Mavrick Law Firm has written extensively about conflicts concerning the right to have a dispute decided in arbitration. Parties will often believe that there is strategic advantage in pursuing or avoiding arbitration, and consequently, the arbitrability of a dispute is often litigated. This hotly contested issue can lead to an appeal from the aggrieved party. Litigants should be aware of their potential appellate relief to ensure that they have a way to appeal an adverse order prior to an appeal being necessary. The Florida Rules of Appellate Procedure permit non-final appeals of orders adjudicating entitlement to arbitration, however, that rule is narrower than it appears to be, becoming a potential trap for the unwary. Peter Mavrick is a Miami business litigation lawyer, and also represents clients in business litigation in Fort Lauderdale, Boca Raton, and Palm Beach. The Mavrick Law Firm represents clients in breach of contract litigation, non-compete agreement litigation, trade secret litigation, trademark infringement litigation, and other legal disputes in federal and state courts and in arbitration.
Nuances on the way that a motion to compel arbitration and the resulting order is written can mean the difference between whether the order can be appealed. Florida Rule of Appellate Procedure 9.130(a)(3)(C)(iv) states in pertinent part, “[a]ppeals to the district courts of appeal of nonfinal orders are limited to those that: […] determine […] the entitlement of a party to arbitration.” The test for determining whether an order is appealable pursuant to Rule 9.130(a)(3)(C)(iv) is simply to review the subject order and evaluate whether it determines if a party has a right to arbitrate. Cohen v. D.R. Horton, Inc., 121 So. 3d 1121 (Fla. 5th DCA 2013) (“the first issue to be addressed is whether the trial court’s order denying Appellants’ motion for relief is an order ‘determining entitlement of a party to arbitration’”); Mel Smith, Inc. v. St. Catherine Laboure Manor, Inc., 752 So. 2d 1253 (Fla. 1st DCA 2000) (“Initially, we deny appellee’s motion to dismiss the appeal. The order was properly appealable as a non-final order because it determined appellee’s entitlement to proceed with arbitration”).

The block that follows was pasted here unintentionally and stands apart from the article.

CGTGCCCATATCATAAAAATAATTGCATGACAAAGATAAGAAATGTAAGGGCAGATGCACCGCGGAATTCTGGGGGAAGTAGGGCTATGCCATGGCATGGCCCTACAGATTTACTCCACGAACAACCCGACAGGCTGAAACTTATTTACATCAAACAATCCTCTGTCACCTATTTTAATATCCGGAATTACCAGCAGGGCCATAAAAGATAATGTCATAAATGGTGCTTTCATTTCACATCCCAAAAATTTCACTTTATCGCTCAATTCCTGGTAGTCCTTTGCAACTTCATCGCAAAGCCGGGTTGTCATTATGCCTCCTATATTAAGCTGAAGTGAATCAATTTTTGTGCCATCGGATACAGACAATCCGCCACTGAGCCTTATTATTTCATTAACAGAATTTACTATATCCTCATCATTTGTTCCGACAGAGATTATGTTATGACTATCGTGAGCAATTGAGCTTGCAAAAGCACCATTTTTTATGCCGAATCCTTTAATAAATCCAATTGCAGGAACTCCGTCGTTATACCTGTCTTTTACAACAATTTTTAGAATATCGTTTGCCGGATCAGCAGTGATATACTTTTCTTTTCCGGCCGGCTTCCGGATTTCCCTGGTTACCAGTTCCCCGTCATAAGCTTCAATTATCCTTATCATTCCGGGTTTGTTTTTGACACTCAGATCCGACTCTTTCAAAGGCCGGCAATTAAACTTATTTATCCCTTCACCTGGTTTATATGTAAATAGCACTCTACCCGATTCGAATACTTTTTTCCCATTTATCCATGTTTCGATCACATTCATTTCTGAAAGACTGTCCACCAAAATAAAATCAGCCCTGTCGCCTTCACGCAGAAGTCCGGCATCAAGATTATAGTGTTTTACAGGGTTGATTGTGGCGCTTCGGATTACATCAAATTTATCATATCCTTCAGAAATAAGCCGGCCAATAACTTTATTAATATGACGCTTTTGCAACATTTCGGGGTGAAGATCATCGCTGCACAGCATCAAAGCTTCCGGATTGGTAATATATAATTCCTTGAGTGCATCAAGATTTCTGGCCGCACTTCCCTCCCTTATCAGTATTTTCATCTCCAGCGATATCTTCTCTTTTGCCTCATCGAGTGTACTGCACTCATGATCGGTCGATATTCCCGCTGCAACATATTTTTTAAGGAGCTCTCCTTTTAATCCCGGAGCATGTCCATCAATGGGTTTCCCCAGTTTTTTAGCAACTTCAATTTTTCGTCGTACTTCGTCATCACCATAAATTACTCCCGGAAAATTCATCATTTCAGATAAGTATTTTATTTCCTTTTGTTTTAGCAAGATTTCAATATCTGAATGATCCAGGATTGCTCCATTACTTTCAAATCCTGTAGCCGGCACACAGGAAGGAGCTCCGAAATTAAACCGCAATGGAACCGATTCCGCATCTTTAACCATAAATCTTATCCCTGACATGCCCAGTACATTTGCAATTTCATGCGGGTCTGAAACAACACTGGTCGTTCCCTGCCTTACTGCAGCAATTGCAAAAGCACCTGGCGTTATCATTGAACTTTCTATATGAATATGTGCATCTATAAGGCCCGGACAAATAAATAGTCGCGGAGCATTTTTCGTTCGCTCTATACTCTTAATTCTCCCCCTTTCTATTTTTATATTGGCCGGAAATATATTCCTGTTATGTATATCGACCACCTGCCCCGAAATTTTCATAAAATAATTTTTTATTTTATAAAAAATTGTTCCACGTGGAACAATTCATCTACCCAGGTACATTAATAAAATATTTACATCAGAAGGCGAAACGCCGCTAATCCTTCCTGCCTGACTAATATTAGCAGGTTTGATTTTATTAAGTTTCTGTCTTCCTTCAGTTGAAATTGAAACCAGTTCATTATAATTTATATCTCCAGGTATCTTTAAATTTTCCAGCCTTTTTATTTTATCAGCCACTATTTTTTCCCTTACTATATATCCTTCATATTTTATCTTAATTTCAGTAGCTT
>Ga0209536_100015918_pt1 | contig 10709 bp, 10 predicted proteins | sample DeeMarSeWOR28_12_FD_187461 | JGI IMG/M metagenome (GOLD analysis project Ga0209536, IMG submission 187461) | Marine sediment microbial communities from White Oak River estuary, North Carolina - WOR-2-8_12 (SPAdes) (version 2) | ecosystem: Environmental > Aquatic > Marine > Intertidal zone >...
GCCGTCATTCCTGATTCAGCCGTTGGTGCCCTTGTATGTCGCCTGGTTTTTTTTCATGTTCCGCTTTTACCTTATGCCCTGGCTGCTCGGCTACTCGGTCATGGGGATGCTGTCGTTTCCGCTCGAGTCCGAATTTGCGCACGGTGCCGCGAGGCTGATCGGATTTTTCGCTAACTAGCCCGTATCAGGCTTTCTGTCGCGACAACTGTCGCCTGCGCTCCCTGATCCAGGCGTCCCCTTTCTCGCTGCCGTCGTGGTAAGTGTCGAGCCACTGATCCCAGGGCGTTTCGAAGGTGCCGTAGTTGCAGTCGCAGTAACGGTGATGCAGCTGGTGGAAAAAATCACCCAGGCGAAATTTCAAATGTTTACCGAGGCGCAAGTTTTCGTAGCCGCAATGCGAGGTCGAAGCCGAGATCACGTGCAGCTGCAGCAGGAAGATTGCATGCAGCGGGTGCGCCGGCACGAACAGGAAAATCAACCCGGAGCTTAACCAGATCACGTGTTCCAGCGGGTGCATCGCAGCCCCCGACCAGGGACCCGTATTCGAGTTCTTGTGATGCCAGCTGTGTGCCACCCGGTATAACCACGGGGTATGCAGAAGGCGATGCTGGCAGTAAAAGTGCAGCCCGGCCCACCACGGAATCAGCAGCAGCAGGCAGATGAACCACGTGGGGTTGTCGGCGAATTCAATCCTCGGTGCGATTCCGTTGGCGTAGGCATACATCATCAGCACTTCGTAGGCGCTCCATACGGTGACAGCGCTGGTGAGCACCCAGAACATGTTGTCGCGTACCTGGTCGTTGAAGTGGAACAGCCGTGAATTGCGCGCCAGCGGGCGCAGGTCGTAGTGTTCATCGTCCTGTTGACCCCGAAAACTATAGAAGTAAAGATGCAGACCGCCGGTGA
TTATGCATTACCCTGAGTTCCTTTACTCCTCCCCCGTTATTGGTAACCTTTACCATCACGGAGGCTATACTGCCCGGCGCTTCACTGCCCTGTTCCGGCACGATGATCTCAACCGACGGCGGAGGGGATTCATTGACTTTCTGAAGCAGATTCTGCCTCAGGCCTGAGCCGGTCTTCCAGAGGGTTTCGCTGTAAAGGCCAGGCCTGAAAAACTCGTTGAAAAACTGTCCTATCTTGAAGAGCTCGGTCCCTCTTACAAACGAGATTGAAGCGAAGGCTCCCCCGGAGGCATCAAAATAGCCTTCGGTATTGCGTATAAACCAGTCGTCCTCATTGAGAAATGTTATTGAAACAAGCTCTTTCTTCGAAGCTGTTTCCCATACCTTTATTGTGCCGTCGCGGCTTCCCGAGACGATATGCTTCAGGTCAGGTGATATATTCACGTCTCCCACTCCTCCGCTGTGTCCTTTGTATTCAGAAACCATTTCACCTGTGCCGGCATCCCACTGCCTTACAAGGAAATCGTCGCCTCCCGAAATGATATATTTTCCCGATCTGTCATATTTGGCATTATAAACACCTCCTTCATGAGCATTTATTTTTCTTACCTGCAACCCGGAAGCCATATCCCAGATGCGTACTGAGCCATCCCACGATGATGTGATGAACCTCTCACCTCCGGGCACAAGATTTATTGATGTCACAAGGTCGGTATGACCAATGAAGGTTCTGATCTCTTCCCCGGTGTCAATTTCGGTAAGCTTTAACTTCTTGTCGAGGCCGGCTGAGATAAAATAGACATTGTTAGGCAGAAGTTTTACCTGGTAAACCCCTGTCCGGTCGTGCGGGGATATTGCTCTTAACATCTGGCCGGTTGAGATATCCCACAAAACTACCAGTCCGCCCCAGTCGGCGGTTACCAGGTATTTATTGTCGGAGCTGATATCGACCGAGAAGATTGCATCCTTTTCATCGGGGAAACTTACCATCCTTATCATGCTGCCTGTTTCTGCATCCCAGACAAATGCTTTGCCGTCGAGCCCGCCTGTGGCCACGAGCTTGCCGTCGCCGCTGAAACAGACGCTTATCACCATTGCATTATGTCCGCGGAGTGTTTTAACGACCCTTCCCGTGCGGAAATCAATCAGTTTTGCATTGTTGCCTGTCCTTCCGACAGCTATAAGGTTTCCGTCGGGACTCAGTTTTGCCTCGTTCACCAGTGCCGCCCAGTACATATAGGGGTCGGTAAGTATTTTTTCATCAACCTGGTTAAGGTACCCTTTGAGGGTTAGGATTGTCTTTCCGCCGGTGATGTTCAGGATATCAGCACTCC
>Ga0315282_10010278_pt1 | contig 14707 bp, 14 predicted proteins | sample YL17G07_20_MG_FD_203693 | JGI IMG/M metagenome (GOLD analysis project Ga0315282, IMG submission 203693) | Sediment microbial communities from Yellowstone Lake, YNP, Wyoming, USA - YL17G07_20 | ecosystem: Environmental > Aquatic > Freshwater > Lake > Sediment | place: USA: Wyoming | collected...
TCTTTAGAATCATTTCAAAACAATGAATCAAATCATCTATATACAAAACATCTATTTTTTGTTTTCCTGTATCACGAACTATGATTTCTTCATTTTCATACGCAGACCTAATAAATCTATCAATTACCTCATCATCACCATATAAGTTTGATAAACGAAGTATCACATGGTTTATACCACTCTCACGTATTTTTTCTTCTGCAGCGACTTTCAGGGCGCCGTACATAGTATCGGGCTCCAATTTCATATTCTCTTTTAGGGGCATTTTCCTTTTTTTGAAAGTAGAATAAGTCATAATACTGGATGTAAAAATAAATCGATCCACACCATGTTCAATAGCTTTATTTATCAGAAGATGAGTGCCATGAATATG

The purpose of Rule 9.130(a)(3)(C)(iv) is to ensure that the parties in business litigationdo not waste their time trying their case in a forum which ultimately is found to be improper after an appeal of a final judgment. See State, Dept. of Health & Rehab. Services v. Elec. Data Sys. Corp., 664 So. 2d 332 (Fla. 1st DCA 1995) (“[T]he purpose of rule 9.130(a)(3)(C)(v) is to afford appellate review before a party enters into arbitration”). The alternative is an appeal after final judgment. Episcopal Diocese of Cent. Florida v. Prudential Sec., Inc., 925 So. 2d 1112 (Fla. 5th DCA 2006) (“A non-final order compelling arbitration may be appealed. […] Notwithstanding, having failed to take a non-final appeal, the appellant is permitted to pursue a final appeal after arbitration is completed”). “This rule provides a method of obtaining an early decision on the proper forum for resolving a dispute, […] and thereby avoids the possibility that a party might be forced to litigate the entire controversy in the wrong forum before the error can be corrected.” Powertel, Inc. v. Bexley, 743 So. 2d 570 (Fla. 1st DCA 1999).